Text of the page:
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GPS obsessed

26 August 2016

Scientists Track Dolphins with GPS

by Greg Bartlett / guest author

After an unprecedented rescue of 11 dolphins stranded in the Wellfleet peninsula’s mud flats near Boston, MA, scientists associated with the New England Aquarium have placed GPS trackers on the freed mammals to ensure their safe return to the ocean. Experts say that after such a traumatic experience, dolphins will require some time to recover before they venture back into open sea. Causes for such a stranding are still difficult to determine, but current theories point to confused echo-location, which occurs more frequently in areas of higher human activity. But for now, the rescued dolphins are swimming cautiously within Cape Cod Bay, though rescuers are hoping that they resume normal activity soon.

The use of GPS tracking systems to monitor marine life has increased rapidly in recent years, thanks to advances in accuracy and miniaturization. For scientists working on limited grant funds, the improved affordability doesn’t hurt, either. Commercially available GPS trackers can be outfitted to collars which can be comfortably placed around larger marine life. The technology is temporary and may be removed after scientists are sure the animal is safe, or when a particular research project is complete. Some trackers are small enough to be placed internally, though the cost and complication of such a method makes it unpopular.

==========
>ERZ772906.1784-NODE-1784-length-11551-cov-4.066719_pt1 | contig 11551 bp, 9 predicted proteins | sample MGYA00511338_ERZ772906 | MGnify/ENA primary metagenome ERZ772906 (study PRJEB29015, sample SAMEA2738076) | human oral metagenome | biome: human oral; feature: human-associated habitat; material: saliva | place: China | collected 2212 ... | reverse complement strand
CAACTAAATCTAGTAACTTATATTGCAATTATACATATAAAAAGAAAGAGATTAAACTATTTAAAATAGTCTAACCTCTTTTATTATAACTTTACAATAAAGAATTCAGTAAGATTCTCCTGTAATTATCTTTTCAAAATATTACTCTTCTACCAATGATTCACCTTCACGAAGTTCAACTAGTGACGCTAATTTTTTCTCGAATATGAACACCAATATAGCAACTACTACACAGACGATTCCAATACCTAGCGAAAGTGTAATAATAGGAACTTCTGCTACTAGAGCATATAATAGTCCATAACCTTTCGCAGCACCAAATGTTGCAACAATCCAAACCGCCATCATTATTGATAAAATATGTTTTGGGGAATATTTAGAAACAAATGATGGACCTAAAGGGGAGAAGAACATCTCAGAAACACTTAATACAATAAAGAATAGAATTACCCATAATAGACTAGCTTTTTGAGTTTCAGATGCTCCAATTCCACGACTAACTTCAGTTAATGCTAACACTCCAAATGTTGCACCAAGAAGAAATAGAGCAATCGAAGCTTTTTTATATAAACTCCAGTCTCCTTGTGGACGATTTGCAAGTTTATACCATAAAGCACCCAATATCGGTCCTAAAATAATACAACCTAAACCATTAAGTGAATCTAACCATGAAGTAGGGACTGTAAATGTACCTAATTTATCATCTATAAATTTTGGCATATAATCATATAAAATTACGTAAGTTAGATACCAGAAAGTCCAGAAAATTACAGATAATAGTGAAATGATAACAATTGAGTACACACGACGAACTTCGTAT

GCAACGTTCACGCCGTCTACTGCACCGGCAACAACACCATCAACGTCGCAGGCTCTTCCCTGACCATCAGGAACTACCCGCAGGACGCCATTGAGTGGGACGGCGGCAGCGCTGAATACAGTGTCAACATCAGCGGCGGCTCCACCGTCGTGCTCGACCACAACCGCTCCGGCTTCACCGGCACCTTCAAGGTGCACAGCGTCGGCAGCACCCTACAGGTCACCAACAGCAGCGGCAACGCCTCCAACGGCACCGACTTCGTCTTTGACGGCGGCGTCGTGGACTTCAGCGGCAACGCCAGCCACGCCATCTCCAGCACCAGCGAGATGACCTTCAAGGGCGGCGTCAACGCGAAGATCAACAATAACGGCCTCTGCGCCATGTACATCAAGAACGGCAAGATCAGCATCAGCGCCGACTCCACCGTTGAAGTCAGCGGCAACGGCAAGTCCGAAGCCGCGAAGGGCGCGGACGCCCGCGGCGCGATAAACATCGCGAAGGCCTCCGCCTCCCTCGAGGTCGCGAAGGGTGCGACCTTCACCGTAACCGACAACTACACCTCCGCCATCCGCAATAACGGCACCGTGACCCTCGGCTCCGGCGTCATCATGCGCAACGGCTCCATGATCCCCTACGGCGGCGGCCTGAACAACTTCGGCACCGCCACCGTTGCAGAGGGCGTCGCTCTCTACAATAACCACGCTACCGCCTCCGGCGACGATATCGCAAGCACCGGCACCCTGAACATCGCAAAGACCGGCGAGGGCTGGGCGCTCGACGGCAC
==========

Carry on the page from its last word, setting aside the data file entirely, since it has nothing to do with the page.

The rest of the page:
Back in 2008, rescuers in Australia performed a similar operation to the one in Wellfleet. After a pod of pilot whales was rescued from a beach in Tasmania, scientists placed GPS trackers on several to ensure their safe return to sea. The GPS trackers provided clear location data to those shadowing the whales, giving them peace of mind about the whales’ safety, as well as valuable insight into their behavior.

The opportunity to study marine life is also certainly an appealing feature of GPS trackers. Earlier this year, researchers at the Hatfield Marine Science Center made some interesting discoveries regarding the behavior of sperm whales while tracking them with GPS technology. Location data provided by the trackers seemed to show the whales cooperating to herd in groups of squid. The whales would take turns covering the different positions of a 3D perimeter—effectively creating an inescapable ball where squid would be trapped until eaten. Simply no other tracking technology would have been able to gather this data. Non-GPS solutions may have altered the sperm whales’ behavior or not given the scientists the flexibility and mobility they required.

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